But when she looked, it was nothing.

Her speed increased, and she glanced more quickly this time to find a figure behind. She looked around for nearby cars or other people walking on the street, but there was nothing.

Her body shivered with the cold. She looked behind her again to check on the figure. It appeared to be a man in deep, dark clothing, hood hanging far over his face.

She sharply turned the corner of her street and walked even faster.

The figure did the same.

Her shoes tapping the ground echoed off the quiet building walls, and the sound soon doubled with his. Looking over her shoulder one last time, he was there.

To Think and to Live 

blog car

Austere seat belt rules seemed to be less meticulous back in the 80s as I loosened up the tight restriction from my waist to lay my head against the boxy side window of the backseat. The telephone pole lines seemed to sway up and down with foothills blurred behind them as the car drove steadily on the two-lane road 

The Game Boy hadn’t been invited yet, and only the rich had televisions in their cars. My parents sometimes had the radio playing oldies quietly in the background on that enduring drive from Derby Acers to Bakersfield and from Bakersfield back to Derby Acers. And simply sat in the backseat of our long, white car with maroon seats and Life Savors dried into the matching floor mats and stared out the window, attempting to avoid car sickness.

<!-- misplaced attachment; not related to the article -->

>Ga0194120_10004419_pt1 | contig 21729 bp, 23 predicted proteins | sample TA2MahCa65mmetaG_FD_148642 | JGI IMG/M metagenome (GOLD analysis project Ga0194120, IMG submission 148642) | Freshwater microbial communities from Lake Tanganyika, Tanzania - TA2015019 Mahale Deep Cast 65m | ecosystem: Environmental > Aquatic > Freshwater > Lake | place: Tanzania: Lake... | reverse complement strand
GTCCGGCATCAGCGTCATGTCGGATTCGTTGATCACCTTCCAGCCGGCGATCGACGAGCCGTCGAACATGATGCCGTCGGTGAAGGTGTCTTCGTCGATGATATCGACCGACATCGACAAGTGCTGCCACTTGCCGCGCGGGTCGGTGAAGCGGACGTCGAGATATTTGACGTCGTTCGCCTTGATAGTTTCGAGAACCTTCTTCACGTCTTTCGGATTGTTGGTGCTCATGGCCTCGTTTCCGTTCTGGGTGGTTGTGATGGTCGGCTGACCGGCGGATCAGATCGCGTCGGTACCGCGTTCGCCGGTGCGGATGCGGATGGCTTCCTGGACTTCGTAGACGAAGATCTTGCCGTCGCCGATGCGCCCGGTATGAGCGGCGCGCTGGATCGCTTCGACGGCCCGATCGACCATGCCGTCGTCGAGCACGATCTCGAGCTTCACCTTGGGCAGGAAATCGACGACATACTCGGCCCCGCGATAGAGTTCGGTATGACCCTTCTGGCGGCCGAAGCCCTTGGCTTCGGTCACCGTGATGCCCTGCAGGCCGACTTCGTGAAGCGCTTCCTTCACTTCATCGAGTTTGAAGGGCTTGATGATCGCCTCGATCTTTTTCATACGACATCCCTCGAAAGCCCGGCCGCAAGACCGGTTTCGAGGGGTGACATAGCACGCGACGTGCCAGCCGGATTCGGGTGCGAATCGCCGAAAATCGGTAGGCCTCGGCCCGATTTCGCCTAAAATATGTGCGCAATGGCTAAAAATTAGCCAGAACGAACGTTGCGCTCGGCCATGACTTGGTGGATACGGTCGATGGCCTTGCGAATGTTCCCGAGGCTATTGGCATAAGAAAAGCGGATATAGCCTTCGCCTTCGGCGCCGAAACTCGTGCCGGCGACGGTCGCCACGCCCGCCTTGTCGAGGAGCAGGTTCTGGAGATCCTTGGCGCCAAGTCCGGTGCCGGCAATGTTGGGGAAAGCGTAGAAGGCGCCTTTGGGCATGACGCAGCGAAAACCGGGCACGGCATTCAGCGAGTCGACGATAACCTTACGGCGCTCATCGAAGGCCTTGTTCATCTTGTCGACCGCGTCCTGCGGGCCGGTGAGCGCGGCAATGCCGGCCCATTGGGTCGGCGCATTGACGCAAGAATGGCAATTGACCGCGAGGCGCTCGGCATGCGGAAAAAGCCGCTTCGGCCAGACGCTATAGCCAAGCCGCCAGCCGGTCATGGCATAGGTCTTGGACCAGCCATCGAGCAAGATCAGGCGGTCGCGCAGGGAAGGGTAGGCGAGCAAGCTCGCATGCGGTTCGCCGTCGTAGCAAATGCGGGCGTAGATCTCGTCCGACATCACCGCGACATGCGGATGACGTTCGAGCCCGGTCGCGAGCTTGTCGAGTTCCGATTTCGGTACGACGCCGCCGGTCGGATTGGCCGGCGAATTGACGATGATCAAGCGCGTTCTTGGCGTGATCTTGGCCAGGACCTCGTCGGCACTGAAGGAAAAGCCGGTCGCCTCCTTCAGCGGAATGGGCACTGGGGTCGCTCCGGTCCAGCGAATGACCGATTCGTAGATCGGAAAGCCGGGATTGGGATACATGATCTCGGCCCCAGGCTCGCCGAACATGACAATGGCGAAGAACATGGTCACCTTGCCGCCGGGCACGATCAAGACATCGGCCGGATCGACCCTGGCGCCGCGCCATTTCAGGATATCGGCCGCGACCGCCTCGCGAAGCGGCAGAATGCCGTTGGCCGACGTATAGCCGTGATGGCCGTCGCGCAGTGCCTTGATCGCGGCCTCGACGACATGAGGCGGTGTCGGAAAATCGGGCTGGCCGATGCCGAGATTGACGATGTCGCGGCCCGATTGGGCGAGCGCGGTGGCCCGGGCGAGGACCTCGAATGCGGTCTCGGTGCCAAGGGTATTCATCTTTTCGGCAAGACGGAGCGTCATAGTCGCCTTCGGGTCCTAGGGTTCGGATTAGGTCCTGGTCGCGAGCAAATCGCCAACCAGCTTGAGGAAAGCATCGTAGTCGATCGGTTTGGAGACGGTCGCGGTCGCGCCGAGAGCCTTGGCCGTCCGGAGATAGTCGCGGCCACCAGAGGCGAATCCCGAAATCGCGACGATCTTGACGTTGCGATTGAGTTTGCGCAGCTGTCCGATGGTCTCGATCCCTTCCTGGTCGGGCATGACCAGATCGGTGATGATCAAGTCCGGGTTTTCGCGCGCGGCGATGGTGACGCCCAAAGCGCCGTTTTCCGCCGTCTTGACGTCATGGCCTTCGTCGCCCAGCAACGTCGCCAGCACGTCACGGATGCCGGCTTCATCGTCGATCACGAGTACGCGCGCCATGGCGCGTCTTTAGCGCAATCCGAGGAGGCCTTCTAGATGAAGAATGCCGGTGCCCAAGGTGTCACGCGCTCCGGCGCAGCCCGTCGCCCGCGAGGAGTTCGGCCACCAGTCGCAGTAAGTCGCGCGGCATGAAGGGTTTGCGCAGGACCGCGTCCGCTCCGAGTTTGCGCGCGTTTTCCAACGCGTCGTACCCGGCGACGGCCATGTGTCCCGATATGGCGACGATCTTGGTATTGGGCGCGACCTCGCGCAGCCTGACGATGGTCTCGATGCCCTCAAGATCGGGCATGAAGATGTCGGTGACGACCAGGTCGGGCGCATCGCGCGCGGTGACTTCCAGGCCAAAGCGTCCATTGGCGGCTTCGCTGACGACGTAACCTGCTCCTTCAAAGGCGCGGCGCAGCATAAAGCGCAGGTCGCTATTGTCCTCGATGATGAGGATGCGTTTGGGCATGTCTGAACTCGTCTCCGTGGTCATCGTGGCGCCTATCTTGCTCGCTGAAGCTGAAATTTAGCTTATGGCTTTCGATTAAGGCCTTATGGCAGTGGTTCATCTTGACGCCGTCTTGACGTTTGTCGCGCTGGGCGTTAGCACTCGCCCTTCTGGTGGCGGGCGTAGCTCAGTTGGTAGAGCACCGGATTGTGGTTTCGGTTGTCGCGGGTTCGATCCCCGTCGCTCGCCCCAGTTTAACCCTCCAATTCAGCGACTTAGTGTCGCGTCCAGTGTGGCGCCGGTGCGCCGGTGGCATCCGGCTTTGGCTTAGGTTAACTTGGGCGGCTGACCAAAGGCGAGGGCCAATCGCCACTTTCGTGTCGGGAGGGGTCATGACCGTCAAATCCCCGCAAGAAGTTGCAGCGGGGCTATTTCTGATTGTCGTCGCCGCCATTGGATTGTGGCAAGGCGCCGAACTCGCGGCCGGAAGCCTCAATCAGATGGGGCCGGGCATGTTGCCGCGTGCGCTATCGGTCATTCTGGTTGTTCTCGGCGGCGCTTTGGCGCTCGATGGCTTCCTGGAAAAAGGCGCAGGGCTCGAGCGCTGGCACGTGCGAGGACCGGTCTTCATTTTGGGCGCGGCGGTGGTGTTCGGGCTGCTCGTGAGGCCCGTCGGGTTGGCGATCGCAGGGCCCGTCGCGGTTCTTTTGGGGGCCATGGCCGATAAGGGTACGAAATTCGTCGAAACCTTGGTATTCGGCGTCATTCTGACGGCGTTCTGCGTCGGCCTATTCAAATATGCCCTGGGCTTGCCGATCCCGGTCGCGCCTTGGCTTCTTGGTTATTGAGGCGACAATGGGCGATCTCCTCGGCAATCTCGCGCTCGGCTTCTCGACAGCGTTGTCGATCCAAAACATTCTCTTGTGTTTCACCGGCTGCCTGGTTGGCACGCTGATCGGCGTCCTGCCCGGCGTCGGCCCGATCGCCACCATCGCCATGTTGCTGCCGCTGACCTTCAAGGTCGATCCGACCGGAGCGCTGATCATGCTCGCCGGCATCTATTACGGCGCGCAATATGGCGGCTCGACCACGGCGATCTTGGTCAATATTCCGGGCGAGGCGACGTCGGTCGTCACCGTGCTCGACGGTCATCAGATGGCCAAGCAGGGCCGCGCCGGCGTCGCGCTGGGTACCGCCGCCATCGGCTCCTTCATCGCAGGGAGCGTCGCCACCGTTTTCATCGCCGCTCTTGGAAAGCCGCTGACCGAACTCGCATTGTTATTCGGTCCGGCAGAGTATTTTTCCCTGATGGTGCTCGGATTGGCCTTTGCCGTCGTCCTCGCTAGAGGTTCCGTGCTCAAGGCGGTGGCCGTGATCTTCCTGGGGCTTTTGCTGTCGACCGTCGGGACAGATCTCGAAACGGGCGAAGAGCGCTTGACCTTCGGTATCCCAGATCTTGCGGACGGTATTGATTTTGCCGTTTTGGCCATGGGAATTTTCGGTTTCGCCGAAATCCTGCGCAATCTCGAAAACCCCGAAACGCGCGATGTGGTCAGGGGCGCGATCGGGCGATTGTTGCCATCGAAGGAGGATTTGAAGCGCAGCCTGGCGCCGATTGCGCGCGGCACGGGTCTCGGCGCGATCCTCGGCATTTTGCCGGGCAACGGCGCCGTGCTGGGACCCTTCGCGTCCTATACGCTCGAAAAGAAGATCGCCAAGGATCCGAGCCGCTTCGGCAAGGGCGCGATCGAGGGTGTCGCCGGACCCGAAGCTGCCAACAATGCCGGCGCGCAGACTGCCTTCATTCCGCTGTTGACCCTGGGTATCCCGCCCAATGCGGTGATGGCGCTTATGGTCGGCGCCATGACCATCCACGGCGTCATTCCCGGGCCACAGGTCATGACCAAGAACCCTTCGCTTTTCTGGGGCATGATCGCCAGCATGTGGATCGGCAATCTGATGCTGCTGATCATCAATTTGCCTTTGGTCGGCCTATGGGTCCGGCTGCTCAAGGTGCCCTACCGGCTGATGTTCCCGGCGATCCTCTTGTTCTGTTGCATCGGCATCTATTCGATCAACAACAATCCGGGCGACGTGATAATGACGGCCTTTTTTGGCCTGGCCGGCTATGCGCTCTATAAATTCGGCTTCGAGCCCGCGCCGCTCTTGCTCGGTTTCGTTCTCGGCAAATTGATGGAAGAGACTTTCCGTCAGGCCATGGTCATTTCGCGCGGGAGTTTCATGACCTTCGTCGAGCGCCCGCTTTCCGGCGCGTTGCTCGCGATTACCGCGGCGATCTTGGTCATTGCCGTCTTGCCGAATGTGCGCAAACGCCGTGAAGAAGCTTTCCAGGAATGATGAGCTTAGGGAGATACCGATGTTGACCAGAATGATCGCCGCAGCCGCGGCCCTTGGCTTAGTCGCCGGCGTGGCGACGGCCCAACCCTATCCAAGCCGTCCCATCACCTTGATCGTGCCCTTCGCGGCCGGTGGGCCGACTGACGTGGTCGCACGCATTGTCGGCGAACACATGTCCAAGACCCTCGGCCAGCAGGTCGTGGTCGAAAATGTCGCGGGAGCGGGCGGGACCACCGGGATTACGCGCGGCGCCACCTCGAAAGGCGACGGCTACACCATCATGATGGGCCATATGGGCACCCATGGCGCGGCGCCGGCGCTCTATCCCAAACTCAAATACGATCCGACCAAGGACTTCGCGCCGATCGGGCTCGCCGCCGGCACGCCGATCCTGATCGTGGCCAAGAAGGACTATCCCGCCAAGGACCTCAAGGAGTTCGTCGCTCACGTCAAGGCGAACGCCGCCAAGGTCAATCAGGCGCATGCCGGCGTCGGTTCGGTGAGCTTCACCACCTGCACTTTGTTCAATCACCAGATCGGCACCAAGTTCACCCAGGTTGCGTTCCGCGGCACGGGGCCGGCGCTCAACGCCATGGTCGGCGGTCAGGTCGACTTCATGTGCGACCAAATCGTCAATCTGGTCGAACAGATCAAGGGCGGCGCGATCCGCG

But I really did so much more than just stare—I thought.  

I thought about everything a small child could possibly think about. I wondered if I could strain my eyes hard enough to faintly see the Statue of Liberty in the distance. I reflected on cartoons I recently watched. I debated with myself the possible birthday presents I might get months down the road. I revisited confusing feelings I had about that one special girl at school. I anticipated the next time my best friend would come over and how we would team up to fight off imaginary alien invaders or protect our castle from medieval soldiers and dragons. I analyzed the lyrics of the quietly played tunes and tried to make sense of what was being sung. I soaked in the notes and the melody and felt the music.  

I thought. 

Those long drives were some of the best gifts my parents ever gave me because they gave me so much more than a ride from one point to another; they gave me time—free time.  

Time to think. 

Time to live. 

There were no cell phones, email, or social media. Video games were only in 8-bit. And television was something watched with my mom and dad on the couch.  

There was time to play. There was time create. And there was plenty of time to think freely. 

All of those minutes of thinking added up to make me who I am today. 

Someone who thinks. 

I didn’t need programs and lessons on the practice of thinking. I didn’t need an educational mindfulness curriculum. I just needed time. 

I hope I can someday give my children the same gift in this technologically packed society of today. I hope they can sit back and watch the telephone pole lines sway in the sunset and observe the mountains around them. I hope they can ponder what is beyond our visible sight. I hope that they can be still and know that God is God. I hope they can learn to hear that still small voice through the deafening static of our society.   

I hope they can think so that they can truly live. 


The Worst Job, Temporarily



My parents always had to work jobs in high school, so they missed out on the many common high school activities that are normally associated with the typical, American, high school experience. They made the most out of it with each other, marrying instead of graduating and starting a family a few years later.